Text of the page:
Oxford Classics fellow Robin Lane Fox has sparked controversy for writing in a newspaper column that “a woman’s evening dress should look like an apparently stormable fortress.”
The comment was made in a gardening column reviewing an exhibition on the interplay between fashion and the floral for the Financial Times weekend supplement. Lane Fox’s choice of words has lead to condemnation by some students.
Lucy Delaney, WomCam Chair, said, “I feel that these comments are misogynistic and reflective of the view that it is acceptable for men to govern the way women dress for the sole purpose of their own sexual gratification. His negative reaction to the Valentino dress on the grounds that it seemed impenetrable or not ‘stormable’ is aggressive and unacceptable.”
When asked to clarify the meaning of his statement, Lane Fox claimed to have been misquoted. “I was echoing someone else’s remark… a famous designer. It should have read ‘apparently impregnable’, in actual fact,” he told Cherwell. In response to Cherwell’s inquiries, he added, “Your criteria for casual misogny are rather broad?”
Lane Fox is Emeritus Fellow of New College, Garden Master and Extraordinary Lecturer of both New and Exeter Colleges, and Reader in Ancient History for the University of Oxford. He has published major works on topics ranging from Alexander the Great to paganism, early Christianity and Islam under the Roman Empire, as well as writing and presenting documentaries for the BBC.
Other students defended Lane Fox’s remarks. “Taken in context, it’s not as bad as it sounds,” commented a female historian. “There are definitely a lot of professors here with antiquated views though – this kind of vocabulary doesn’t surprise me.”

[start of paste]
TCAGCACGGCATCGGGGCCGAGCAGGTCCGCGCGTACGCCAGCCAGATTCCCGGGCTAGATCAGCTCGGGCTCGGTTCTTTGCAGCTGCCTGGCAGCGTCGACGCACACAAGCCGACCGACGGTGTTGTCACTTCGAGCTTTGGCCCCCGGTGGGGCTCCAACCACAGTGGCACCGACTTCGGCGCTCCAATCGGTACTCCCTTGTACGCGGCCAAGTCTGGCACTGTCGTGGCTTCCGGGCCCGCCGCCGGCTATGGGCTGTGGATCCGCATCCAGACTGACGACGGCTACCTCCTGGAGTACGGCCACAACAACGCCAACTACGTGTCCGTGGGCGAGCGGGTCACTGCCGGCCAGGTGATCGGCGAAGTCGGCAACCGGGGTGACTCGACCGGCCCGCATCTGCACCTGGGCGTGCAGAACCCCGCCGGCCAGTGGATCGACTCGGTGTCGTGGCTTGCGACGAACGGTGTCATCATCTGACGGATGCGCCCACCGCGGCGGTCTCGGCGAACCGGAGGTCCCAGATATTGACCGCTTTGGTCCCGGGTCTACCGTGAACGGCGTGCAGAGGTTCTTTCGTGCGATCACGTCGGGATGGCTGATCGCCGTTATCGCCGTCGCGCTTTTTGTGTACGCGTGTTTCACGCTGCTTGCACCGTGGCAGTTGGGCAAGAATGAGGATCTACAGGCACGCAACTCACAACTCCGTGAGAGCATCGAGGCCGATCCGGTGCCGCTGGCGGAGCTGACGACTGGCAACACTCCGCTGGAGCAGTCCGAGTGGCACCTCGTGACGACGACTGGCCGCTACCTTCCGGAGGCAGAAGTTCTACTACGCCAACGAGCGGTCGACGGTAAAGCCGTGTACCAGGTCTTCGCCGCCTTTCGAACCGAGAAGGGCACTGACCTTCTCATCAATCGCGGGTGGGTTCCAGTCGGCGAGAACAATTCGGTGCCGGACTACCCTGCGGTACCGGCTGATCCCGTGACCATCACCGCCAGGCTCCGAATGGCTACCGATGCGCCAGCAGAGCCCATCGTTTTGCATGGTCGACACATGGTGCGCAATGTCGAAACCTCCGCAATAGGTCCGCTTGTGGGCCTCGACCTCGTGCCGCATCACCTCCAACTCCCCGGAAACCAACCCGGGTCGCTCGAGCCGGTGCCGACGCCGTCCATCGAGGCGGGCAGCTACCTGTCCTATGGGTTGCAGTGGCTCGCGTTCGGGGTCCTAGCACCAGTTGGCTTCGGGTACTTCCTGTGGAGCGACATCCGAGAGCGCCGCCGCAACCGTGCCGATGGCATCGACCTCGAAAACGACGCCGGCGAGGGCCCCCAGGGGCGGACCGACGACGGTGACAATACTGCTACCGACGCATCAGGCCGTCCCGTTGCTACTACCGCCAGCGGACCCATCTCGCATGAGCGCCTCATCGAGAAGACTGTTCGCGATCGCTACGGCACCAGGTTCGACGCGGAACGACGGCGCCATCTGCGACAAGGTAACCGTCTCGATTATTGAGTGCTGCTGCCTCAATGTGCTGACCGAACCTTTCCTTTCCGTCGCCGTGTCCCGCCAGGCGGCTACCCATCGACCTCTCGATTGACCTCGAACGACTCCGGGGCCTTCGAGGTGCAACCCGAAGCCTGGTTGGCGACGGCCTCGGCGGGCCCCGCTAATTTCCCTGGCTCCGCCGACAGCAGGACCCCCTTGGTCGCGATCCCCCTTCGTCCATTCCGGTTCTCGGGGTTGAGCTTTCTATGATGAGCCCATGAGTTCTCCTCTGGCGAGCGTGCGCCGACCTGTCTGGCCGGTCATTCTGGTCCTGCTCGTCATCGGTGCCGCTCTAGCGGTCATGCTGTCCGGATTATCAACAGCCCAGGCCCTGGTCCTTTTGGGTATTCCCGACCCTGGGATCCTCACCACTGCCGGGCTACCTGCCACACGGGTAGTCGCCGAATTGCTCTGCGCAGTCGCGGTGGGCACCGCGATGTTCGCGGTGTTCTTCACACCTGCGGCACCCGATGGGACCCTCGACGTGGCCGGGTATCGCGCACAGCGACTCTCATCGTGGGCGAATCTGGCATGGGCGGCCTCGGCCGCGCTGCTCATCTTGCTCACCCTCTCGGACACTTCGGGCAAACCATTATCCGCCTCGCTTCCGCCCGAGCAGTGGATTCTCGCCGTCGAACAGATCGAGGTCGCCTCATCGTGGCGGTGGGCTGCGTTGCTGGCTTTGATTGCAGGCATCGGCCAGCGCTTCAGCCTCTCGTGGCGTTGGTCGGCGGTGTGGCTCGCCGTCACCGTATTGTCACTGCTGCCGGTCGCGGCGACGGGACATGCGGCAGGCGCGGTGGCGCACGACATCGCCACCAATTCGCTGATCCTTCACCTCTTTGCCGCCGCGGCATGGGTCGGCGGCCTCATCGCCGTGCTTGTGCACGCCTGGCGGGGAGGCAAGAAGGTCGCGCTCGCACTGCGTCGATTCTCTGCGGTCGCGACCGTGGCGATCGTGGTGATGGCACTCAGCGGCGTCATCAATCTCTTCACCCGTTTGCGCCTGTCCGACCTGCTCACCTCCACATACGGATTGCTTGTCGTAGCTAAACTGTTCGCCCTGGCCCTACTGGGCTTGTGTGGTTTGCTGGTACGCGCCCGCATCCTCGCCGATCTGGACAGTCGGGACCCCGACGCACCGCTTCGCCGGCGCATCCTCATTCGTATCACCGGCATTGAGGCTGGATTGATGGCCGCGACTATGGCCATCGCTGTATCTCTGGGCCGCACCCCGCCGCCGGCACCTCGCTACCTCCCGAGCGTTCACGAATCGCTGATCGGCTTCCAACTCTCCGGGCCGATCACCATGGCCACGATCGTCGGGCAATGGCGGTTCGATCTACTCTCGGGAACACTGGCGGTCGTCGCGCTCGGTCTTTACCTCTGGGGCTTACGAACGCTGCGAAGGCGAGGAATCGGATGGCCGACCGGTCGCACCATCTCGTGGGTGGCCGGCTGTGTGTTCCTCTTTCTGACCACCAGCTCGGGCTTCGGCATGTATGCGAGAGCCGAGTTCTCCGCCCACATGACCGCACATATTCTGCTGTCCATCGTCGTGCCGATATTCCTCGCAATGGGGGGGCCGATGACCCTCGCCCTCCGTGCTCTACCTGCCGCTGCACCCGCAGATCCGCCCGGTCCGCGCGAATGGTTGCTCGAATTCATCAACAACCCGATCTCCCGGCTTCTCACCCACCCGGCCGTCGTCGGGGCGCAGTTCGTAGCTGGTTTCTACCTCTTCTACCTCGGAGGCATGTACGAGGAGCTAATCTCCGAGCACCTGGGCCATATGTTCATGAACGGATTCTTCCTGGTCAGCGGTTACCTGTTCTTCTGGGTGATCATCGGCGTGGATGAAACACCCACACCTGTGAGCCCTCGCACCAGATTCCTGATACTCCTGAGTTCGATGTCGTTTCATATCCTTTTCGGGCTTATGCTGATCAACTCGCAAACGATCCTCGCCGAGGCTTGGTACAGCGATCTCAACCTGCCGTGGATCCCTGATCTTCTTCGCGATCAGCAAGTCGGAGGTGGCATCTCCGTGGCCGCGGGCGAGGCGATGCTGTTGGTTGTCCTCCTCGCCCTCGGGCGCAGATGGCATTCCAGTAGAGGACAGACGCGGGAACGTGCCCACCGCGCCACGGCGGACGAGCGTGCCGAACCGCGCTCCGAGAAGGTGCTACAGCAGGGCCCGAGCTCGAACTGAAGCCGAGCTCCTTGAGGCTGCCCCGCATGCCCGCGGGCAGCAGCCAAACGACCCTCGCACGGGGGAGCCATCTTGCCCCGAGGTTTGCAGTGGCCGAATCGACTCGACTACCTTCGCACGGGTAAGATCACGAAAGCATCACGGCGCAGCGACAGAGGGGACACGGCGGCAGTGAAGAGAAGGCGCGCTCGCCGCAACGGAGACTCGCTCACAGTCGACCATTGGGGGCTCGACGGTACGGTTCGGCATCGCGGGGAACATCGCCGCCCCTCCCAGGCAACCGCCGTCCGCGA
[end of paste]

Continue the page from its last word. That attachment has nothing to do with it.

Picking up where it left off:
Lane’s “apparently stormable fortress” remark refers to a dress made of fabric and wire by designer Valentino Garavani, about which he also commented, “It looks as though I would need secateurs… I hope she is wearing bunches of violets on her underwear, the flowers that keen gardeners best like to discover on the final layer.”
Helen Thomas, a member of WomCam, told Cherwell, “It is what keeps women underrepresented and subordinate… it’s lazy and cheap, and extremely damaging. The best way to fight sexism is to stand up to these unwitty utterances,” she said.
One Classics undergraduate remarked, “What a charmer. Although I understand the point he’s trying to get across, it’s phrased in too violating a way, such that it’s throwing out a whole load of connotations about male sexual dominance.”
The Financial Times editorial staff could not be reached for comment about the content of Lane Fox’s column.